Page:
Okay, well again I am sorry. The usual cut off for spoilers like that is about a week, and its relatively minor spoilers at that so it did not occur to me that someone would be upset over it. So again, I'm sorry I didn't mean to ruin it for you.
QUOTE=Jon Chung;18181678]By "lose control of your character", 2E means your character may be compelled to perform any action the attacker wants [/QUOTE
And there was a writer statement here that the Third Edition system will have a level of variation and nuance in which "ignore everything anybody says, since you can't afford to hear an argument ever" is not the go to response.
Sounds nice, doesn't it? Like it would let one emulate interesting scenes in fiction in which people are trying to persuade one another, including where the protagonist is meaningfully open to being persuaded.
QUOTE=animea90;18181209]As a player my character would definitely turn his head at that sight, but thats not how social combat works. You role your charisma+social+specialty against my characters MDV. You might get a +2 stunt bonus or something for the jewelry bit, but the mechanical part of social combat takes control of my character away from me.[/QUOTE
What does thishave to do with Third Edition social influence?
I mean, I'm already aware that my desire for an interesting and tense influential conversation scene is unviable with the Second Edition mechanics. Hence why I responded to a point about the Third Edition mechanics with "I hope this kind of thing will be viable now".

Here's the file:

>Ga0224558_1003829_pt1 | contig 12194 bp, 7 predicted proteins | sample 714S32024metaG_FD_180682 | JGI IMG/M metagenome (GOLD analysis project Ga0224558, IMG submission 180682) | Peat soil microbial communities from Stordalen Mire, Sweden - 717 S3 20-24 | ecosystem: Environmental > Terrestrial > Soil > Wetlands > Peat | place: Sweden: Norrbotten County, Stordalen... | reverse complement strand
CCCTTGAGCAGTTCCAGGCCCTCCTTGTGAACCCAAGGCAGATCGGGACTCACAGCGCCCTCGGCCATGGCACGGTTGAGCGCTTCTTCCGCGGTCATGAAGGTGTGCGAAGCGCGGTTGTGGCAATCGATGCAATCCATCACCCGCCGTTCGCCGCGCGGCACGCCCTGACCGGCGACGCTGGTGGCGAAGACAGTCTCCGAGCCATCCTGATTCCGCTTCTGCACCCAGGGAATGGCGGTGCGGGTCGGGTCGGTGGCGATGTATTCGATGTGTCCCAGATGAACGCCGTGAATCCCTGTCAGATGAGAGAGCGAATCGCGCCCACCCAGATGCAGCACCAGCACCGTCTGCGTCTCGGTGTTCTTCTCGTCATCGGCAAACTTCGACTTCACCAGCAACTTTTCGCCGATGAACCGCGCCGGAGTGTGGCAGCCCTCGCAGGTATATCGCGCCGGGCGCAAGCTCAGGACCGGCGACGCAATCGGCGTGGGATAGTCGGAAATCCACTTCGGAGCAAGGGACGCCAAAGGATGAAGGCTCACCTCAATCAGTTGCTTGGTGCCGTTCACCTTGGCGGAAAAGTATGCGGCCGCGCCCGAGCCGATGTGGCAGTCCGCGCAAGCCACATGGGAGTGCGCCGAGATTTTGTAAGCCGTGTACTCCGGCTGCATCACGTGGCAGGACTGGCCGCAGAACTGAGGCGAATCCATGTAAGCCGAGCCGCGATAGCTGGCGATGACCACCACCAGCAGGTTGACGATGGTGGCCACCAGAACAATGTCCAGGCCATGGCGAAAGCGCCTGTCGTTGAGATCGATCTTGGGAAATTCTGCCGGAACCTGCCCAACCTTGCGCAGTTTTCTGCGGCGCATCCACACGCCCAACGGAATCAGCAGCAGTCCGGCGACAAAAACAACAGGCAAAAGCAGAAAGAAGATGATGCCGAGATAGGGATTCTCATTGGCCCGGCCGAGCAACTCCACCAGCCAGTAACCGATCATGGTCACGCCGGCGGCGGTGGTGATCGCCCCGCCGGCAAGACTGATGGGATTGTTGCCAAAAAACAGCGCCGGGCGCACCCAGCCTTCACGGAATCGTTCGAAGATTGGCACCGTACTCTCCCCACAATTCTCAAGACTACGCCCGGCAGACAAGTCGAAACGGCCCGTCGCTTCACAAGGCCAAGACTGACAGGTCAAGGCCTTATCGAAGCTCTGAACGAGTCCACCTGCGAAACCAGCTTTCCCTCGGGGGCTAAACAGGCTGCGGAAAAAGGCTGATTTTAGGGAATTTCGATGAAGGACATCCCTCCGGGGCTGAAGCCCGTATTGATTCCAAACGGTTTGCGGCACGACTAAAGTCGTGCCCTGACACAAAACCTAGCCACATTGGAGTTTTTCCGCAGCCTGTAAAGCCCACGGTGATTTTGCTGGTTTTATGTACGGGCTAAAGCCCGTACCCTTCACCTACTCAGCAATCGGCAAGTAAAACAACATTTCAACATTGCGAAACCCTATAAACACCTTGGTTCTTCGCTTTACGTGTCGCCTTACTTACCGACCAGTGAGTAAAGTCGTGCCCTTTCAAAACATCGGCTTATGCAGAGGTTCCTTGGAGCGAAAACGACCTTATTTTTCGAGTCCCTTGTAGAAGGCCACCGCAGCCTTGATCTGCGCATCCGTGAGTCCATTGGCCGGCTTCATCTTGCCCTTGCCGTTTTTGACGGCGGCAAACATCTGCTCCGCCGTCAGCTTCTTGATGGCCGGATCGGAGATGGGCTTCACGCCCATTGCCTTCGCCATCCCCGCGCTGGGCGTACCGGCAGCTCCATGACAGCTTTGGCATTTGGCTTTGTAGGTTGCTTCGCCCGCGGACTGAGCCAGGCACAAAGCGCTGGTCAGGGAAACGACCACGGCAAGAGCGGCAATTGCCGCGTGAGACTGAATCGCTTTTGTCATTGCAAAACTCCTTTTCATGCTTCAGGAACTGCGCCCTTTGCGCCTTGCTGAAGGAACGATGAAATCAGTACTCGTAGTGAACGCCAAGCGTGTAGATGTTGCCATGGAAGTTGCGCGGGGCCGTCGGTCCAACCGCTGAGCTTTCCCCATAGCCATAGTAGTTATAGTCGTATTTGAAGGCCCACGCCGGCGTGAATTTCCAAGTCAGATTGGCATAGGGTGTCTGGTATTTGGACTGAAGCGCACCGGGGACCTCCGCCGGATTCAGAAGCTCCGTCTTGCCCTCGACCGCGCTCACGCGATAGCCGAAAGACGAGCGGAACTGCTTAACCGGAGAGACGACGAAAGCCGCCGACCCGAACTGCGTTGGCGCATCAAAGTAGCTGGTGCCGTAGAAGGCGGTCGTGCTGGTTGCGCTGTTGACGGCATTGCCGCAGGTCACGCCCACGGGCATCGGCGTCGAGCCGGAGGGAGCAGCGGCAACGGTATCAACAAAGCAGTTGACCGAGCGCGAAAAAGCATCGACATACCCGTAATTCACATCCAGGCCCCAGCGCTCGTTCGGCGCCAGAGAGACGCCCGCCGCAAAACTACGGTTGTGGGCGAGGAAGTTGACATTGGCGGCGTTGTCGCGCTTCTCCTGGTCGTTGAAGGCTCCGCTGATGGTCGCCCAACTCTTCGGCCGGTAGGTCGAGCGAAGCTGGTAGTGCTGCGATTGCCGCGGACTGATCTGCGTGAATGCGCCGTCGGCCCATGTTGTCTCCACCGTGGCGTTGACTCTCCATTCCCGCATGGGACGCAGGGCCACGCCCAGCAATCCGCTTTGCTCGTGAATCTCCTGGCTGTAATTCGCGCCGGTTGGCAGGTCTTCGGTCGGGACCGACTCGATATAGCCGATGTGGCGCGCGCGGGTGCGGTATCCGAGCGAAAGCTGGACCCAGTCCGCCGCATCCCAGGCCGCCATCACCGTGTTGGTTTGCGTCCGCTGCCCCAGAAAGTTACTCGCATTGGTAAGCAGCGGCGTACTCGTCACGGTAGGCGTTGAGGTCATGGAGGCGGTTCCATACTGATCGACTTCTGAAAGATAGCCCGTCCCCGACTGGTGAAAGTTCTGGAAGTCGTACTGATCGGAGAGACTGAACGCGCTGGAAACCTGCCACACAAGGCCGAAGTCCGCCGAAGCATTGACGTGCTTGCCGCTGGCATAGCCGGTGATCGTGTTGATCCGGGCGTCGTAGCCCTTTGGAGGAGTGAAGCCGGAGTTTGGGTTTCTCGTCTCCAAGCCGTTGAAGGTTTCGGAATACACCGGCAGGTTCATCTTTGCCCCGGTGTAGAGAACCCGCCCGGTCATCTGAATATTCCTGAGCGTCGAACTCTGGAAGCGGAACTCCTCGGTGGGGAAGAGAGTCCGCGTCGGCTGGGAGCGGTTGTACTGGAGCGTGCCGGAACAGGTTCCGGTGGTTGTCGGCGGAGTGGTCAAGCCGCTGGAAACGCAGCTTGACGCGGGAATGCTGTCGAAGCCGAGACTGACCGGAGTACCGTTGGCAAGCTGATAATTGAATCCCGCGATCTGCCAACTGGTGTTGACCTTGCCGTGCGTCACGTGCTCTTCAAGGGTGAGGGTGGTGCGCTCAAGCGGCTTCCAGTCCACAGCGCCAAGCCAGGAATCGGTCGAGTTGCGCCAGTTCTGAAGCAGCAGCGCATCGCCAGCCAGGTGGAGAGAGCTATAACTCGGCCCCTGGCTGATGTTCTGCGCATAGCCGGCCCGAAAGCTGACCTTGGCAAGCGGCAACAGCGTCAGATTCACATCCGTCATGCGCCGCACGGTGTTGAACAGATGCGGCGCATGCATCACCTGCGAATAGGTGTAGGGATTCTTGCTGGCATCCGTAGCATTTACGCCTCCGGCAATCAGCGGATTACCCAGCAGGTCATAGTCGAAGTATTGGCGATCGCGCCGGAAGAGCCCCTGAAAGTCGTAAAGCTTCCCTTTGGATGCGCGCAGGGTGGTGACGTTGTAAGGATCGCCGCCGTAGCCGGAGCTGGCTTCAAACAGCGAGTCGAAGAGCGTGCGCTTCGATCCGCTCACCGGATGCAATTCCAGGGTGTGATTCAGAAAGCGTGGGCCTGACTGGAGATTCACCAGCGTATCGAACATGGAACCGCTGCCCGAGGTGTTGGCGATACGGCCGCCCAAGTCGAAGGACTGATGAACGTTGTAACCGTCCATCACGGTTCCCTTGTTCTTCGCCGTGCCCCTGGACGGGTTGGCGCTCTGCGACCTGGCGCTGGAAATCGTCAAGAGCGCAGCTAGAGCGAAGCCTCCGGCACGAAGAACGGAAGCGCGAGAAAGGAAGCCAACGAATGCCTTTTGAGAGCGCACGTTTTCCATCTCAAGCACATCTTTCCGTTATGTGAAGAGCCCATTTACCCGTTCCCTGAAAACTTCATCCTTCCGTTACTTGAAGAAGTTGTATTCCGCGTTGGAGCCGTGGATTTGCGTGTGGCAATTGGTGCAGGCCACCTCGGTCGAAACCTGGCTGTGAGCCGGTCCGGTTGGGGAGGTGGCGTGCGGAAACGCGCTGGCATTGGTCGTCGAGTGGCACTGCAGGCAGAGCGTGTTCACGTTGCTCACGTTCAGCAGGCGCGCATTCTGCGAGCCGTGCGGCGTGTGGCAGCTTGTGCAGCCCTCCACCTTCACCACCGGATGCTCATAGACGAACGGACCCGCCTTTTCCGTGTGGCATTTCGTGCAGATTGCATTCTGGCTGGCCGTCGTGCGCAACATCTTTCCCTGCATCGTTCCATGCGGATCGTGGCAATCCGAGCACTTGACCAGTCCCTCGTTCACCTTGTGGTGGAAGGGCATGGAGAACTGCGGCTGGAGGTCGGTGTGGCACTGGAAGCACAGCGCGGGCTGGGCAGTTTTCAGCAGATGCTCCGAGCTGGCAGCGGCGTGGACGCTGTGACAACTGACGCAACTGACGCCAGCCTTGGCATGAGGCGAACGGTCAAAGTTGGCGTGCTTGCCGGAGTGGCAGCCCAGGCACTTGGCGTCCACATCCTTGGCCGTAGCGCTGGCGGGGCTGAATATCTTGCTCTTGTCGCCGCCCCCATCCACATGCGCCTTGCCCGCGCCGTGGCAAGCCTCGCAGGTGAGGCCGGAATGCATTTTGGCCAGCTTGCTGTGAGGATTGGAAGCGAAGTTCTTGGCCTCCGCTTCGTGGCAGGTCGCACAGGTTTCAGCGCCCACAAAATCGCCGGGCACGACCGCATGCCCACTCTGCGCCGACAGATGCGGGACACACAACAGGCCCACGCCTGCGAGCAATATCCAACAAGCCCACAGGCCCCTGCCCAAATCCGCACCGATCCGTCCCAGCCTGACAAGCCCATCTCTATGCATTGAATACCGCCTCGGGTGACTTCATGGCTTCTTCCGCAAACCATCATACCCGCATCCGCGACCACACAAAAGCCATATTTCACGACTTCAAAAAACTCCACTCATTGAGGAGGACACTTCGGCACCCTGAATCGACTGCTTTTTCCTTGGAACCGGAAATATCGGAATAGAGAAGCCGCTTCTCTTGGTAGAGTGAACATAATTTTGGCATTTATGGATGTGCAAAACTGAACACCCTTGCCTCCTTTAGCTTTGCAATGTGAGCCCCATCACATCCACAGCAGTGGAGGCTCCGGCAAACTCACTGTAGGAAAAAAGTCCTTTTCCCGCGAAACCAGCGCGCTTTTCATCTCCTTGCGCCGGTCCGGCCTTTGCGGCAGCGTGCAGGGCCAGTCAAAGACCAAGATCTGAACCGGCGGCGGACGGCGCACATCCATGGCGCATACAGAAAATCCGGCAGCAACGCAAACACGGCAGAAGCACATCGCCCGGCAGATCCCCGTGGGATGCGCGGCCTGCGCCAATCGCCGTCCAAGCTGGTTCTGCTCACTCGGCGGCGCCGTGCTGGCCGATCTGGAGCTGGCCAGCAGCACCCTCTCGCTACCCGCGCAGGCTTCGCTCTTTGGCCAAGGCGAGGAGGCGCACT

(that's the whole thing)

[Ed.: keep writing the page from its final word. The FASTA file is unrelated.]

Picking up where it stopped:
I'd say that Infernals will still have highly flavourful powers that create a distinct style of play in the manner of Second Edition. I'd even think that references to mutation and shintai gated Charms might scratch some of that itch for Charms that aren't directly tied to Abilities.
But I think very little of what made Infernals interesting and fun in Second Edition really had much to do with the specifics of their "no Ability/Attribute" Charms beyond the gloss of seeming distinct, and whatever was worthwhile about giving them big seperate and almost self-contained Charmsets that also had to complement each other in particular ways is outweighed by thematic and mechanical issues with it.
Thematically, it seems to pull attention away from individual characterisation and the overall sense of it being about the Exalt themselves; disregarding Yozis and just assuming power sets delineated along big encompassing motifs, you still wind